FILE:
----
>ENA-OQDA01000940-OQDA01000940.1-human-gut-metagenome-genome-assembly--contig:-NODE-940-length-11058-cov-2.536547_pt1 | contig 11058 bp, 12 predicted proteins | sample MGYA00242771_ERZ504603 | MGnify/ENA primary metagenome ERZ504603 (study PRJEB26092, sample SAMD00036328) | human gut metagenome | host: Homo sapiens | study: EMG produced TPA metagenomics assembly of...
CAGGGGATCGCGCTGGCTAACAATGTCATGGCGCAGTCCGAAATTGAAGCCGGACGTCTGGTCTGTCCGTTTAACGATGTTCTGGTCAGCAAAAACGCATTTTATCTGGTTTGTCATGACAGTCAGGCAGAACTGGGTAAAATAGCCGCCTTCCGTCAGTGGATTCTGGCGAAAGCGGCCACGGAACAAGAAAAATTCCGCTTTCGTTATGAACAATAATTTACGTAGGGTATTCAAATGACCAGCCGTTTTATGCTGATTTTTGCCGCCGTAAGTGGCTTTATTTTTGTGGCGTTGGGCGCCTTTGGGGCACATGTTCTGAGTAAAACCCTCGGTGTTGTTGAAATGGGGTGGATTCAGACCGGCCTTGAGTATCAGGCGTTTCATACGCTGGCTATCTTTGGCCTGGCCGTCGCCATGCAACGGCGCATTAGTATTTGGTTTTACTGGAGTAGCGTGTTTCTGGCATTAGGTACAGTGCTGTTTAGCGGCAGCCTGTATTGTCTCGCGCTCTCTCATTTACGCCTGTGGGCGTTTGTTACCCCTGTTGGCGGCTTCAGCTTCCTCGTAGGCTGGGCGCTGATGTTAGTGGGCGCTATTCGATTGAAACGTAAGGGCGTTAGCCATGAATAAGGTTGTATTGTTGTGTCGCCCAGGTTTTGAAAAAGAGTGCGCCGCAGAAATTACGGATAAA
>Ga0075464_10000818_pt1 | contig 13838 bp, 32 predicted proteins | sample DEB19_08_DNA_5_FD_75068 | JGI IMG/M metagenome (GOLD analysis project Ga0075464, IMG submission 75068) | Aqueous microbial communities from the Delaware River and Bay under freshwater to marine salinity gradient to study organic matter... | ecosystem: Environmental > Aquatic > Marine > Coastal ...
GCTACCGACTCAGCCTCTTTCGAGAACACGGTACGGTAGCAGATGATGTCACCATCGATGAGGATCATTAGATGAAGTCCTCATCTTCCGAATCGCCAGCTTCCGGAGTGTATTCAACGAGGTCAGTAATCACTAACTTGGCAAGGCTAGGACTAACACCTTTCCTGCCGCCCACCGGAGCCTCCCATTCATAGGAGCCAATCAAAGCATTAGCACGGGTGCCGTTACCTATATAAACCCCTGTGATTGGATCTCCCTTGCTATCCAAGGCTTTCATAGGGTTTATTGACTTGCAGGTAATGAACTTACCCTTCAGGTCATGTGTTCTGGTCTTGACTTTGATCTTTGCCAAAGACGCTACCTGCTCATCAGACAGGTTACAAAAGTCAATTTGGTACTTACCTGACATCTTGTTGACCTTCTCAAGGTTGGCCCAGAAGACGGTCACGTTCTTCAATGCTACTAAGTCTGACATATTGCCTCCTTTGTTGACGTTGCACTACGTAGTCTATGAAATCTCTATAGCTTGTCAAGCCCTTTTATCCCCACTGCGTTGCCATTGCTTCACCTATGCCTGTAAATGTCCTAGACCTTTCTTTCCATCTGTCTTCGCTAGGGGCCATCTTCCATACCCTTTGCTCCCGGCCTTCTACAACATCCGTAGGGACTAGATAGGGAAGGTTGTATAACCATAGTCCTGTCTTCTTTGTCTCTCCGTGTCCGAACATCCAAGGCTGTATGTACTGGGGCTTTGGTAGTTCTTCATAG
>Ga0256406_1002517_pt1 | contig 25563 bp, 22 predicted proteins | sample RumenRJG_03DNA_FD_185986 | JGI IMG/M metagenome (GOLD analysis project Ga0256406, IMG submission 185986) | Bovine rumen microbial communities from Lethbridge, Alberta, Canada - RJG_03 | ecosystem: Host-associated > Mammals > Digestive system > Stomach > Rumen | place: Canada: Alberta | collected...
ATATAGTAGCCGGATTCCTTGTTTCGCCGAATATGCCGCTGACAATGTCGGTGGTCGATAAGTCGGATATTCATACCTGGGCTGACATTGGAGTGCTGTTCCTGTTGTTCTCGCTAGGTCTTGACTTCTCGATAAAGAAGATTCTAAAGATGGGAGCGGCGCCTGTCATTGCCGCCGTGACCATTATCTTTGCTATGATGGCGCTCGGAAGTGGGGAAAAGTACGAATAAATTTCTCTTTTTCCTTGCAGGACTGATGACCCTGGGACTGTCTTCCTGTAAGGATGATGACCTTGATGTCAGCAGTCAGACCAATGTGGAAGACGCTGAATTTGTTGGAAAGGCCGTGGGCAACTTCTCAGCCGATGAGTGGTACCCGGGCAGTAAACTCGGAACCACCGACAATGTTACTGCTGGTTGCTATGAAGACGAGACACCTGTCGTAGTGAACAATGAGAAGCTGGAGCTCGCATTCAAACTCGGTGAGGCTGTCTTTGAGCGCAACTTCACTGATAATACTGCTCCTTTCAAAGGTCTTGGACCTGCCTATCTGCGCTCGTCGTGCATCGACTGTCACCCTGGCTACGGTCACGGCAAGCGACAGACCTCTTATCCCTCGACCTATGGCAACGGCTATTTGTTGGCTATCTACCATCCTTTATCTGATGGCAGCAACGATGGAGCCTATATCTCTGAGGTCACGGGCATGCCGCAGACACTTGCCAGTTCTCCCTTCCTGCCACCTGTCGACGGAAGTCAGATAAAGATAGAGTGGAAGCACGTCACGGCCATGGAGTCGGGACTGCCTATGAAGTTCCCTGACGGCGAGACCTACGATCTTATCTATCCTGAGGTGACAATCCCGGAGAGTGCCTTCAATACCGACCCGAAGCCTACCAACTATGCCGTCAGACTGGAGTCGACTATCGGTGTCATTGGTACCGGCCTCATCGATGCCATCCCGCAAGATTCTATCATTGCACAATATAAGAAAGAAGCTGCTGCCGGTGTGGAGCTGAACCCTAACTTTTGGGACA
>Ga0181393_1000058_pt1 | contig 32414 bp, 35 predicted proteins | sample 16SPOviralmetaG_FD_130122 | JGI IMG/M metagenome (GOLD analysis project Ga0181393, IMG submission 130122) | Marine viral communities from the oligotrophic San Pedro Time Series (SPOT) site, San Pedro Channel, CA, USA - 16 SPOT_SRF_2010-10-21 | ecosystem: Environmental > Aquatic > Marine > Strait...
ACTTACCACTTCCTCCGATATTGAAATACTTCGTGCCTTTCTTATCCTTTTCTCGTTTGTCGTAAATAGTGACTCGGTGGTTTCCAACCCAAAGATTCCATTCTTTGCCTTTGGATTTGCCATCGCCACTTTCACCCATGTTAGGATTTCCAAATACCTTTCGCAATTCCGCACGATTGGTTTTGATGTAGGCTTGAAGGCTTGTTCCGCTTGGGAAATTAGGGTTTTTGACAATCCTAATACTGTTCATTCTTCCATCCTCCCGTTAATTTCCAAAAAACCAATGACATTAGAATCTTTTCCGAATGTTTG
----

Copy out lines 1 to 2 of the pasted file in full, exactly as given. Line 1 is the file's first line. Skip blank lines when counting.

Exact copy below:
>ENA-OQDA01000940-OQDA01000940.1-human-gut-metagenome-genome-assembly--contig:-NODE-940-length-11058-cov-2.536547_pt1 | contig 11058 bp, 12 predicted proteins | sample MGYA00242771_ERZ504603 | MGnify/ENA primary metagenome ERZ504603 (study PRJEB26092, sample SAMD00036328) | human gut metagenome | host: Homo sapiens | study: EMG produced TPA metagenomics assembly of...
CAGGGGATCGCGCTGGCTAACAATGTCATGGCGCAGTCCGAAATTGAAGCCGGACGTCTGGTCTGTCCGTTTAACGATGTTCTGGTCAGCAAAAACGCATTTTATCTGGTTTGTCATGACAGTCAGGCAGAACTGGGTAAAATAGCCGCCTTCCGTCAGTGGATTCTGGCGAAAGCGGCCACGGAACAAGAAAAATTCCGCTTTCGTTATGAACAATAATTTACGTAGGGTATTCAAATGACCAGCCGTTTTATGCTGATTTTTGCCGCCGTAAGTGGCTTTATTTTTGTGGCGTTGGGCGCCTTTGGGGCACATGTTCTGAGTAAAACCCTCGGTGTTGTTGAAATGGGGTGGATTCAGACCGGCCTTGAGTATCAGGCGTTTCATACGCTGGCTATCTTTGGCCTGGCCGTCGCCATGCAACGGCGCATTAGTATTTGGTTTTACTGGAGTAGCGTGTTTCTGGCATTAGGTACAGTGCTGTTTAGCGGCAGCCTGTATTGTCTCGCGCTCTCTCATTTACGCCTGTGGGCGTTTGTTACCCCTGTTGGCGGCTTCAGCTTCCTCGTAGGCTGGGCGCTGATGTTAGTGGGCGCTATTCGATTGAAACGTAAGGGCGTTAGCCATGAATAAGGTTGTATTGTTGTGTCGCCCAGGTTTTGAAAAAGAGTGCGCCGCAGAAATTACGGATAAA